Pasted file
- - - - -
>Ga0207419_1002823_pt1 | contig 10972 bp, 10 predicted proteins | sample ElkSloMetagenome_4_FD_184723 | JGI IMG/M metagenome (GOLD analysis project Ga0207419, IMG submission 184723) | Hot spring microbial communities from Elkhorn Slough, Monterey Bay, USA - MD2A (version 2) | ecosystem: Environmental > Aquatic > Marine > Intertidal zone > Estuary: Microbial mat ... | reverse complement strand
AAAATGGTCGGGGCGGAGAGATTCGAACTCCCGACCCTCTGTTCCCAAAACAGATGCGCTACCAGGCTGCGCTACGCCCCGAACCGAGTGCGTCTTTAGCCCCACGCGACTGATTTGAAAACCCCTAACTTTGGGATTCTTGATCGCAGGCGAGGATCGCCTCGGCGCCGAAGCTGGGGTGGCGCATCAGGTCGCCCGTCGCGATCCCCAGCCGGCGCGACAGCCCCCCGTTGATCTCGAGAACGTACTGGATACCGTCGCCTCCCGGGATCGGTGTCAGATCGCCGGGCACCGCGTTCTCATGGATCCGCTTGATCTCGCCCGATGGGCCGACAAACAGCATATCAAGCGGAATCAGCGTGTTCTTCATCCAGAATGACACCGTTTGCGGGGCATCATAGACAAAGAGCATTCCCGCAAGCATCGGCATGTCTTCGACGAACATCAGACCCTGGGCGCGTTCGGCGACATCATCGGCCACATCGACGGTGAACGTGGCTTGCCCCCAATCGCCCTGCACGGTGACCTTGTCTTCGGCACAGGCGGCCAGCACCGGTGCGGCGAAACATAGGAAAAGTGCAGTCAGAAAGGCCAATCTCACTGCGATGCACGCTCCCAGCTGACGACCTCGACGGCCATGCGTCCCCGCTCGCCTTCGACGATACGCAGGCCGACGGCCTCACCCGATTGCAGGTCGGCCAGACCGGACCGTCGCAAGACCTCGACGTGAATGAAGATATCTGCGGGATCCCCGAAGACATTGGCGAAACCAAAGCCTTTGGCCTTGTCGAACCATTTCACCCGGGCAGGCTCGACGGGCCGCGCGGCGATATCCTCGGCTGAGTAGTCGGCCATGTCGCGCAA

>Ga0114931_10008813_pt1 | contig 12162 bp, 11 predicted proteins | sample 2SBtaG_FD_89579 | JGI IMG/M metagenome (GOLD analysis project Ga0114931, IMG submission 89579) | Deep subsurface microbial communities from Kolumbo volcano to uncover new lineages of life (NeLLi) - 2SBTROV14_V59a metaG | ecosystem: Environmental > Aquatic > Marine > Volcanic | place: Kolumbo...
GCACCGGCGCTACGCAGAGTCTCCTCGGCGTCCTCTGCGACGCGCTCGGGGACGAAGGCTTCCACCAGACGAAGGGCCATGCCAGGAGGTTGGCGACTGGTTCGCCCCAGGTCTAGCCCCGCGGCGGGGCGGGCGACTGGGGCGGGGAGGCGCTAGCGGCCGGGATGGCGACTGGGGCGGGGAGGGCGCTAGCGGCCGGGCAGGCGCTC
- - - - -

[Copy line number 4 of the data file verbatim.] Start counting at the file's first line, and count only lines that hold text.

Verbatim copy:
GCACCGGCGCTACGCAGAGTCTCCTCGGCGTCCTCTGCGACGCGCTCGGGGACGAAGGCTTCCACCAGACGAAGGGCCATGCCAGGAGGTTGGCGACTGGTTCGCCCCAGGTCTAGCCCCGCGGCGGGGCGGGCGACTGGGGCGGGGAGGCGCTAGCGGCCGGGATGGCGACTGGGGCGGGGAGGGCGCTAGCGGCCGGGCAGGCGCTC